In effect, Bianchi got a 10-second penalty for that start – 5 seconds in the pits, 5 seconds post-race. There was a possibility of an investigation mooted for the triple-touch pass (Kobayashi was certainly furious about it, and given his car had damage at the end of the race he might have had a point), but the stewards did not consider it penalty-worthy.

        3. Renaultfm1
          29th May 2017, 2:11

          (@strontium) then you did not see the start – where Kevin Magnussen with a bold move overtook both Hulkenberg and Peres..Got this link from Reddit..

        4. @strontium I’m inclined to agree, at least with regard to the effects of the cars’ 20 cm extra width (so, 40 cm more car width required due to 2 cars being involved) in making an already-difficult move impossible. Add to that Sergio seemed to start that move from the previous postcode and you have an act that was never going to be added to the short list of successful overtakes at Rasscasse. I’m a Force India fan and even so I can only conclude Sergio was spared a grid penalty due to the stewards despairing of anyone managing a clean move in the latter phases of the race…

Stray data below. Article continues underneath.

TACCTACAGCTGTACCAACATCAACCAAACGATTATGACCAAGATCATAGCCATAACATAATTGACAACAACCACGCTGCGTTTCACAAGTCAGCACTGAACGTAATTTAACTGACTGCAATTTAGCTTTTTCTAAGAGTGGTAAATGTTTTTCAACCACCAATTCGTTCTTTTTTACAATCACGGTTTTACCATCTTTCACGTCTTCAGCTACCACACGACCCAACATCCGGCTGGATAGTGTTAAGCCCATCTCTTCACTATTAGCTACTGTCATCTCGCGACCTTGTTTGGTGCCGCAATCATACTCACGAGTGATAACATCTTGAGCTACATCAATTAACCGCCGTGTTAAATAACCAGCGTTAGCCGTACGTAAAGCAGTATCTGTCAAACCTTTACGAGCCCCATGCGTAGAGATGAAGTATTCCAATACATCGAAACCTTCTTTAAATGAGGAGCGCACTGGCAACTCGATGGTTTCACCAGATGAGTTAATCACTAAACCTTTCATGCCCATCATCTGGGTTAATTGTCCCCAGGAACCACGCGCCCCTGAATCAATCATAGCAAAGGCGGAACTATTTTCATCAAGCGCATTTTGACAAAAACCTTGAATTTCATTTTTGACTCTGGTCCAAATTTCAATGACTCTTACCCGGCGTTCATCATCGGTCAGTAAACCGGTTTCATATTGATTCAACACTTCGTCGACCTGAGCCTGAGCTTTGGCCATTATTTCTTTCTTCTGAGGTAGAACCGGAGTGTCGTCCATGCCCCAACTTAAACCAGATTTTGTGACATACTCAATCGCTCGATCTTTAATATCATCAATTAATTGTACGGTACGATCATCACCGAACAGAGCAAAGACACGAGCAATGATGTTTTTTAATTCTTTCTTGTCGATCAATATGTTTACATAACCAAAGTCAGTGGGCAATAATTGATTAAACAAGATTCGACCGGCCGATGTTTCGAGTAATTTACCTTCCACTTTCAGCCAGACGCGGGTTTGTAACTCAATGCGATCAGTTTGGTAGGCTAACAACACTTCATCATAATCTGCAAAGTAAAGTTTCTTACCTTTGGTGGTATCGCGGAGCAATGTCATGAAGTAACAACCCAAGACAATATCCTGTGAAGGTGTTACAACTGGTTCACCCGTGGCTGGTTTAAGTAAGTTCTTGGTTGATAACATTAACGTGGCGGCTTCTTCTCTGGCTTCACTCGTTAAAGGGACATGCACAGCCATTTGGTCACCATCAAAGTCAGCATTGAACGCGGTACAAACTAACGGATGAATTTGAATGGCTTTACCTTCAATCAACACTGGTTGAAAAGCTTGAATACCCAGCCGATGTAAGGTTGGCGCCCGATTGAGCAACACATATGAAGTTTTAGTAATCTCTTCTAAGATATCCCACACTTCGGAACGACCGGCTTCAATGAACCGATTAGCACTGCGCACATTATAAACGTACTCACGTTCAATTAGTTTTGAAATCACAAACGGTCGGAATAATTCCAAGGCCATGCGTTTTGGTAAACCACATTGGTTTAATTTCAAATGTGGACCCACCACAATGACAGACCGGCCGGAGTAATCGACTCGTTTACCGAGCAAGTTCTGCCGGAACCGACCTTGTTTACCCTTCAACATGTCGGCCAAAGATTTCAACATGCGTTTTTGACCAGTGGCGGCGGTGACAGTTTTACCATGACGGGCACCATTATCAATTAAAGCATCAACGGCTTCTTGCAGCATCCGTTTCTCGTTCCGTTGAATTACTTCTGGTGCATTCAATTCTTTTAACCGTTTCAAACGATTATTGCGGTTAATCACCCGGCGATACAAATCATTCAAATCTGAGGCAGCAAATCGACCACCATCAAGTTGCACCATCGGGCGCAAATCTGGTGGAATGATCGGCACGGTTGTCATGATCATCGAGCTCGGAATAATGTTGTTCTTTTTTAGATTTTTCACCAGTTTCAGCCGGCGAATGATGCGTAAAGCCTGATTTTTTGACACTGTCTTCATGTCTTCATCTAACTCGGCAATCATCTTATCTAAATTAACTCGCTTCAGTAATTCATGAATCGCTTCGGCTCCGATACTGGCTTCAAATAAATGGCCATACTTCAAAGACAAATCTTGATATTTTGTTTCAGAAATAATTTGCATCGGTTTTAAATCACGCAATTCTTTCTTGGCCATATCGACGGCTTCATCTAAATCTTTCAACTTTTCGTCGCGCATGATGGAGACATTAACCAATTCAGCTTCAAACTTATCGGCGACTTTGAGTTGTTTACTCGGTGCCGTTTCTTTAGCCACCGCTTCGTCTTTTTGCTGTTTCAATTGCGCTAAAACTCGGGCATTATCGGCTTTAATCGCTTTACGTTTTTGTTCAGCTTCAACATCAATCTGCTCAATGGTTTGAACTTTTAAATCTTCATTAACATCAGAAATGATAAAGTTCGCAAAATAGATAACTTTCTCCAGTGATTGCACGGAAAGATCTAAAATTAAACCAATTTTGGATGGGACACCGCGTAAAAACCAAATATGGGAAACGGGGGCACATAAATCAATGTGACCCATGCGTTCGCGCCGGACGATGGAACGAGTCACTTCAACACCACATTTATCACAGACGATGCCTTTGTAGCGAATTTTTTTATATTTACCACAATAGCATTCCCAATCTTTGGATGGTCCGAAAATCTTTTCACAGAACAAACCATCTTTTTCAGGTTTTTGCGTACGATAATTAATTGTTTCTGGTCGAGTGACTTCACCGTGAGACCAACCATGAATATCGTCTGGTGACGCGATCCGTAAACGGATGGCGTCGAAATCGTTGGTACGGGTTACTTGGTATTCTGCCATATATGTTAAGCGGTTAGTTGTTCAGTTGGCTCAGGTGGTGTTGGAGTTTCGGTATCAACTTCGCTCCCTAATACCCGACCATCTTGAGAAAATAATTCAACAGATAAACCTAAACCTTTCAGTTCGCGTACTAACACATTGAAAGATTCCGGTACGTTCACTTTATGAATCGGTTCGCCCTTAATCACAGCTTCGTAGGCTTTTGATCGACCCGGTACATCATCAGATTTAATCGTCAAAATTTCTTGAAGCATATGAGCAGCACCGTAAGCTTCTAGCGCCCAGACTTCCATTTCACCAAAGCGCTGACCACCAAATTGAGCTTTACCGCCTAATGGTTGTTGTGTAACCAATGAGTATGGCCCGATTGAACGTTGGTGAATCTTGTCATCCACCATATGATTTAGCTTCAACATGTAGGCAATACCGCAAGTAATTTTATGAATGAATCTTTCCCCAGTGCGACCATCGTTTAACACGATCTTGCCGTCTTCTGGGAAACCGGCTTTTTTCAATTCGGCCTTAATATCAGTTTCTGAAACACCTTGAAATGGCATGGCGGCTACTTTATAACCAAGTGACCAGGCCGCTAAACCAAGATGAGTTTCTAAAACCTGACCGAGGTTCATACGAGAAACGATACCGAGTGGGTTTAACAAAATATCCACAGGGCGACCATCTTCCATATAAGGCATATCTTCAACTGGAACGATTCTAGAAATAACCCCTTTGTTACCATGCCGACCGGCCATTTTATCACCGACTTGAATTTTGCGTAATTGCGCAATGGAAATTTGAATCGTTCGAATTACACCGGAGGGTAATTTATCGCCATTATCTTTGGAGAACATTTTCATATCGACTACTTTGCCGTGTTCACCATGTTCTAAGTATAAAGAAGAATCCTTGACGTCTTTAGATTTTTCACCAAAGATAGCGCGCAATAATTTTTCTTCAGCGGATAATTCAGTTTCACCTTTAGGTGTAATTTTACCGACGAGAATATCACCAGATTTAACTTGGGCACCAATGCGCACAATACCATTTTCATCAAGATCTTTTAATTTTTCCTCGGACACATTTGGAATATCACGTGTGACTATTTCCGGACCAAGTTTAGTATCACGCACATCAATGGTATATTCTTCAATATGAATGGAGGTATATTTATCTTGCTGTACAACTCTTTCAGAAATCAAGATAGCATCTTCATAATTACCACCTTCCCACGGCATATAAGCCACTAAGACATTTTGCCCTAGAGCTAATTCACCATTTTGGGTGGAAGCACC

2. Ben Rowe (@thegianthogweed)
        28th May 2017, 19:32


        This is what I think too. But that was a very over optimistic move. There have been so many overtakes in the past here that have been similar but not resulting in any contact. Remember that pass Bianchi did in 2014? Everyone went crazy about how amazing it was. It was quite possibly thanks to Kobyashi that he didn’t retire that race. Kobyashi had no right to allow him past but he pretty much had to or they both would have suffered bad damage. Even Brundle on sky said that 9 times out of 10, that sort of move will have been an accident. I even think the Button/Wehrlein incident may have been avoidable if Wehrlein had gone wider. But he had no right to do this. But if he did, Button could have got away with it.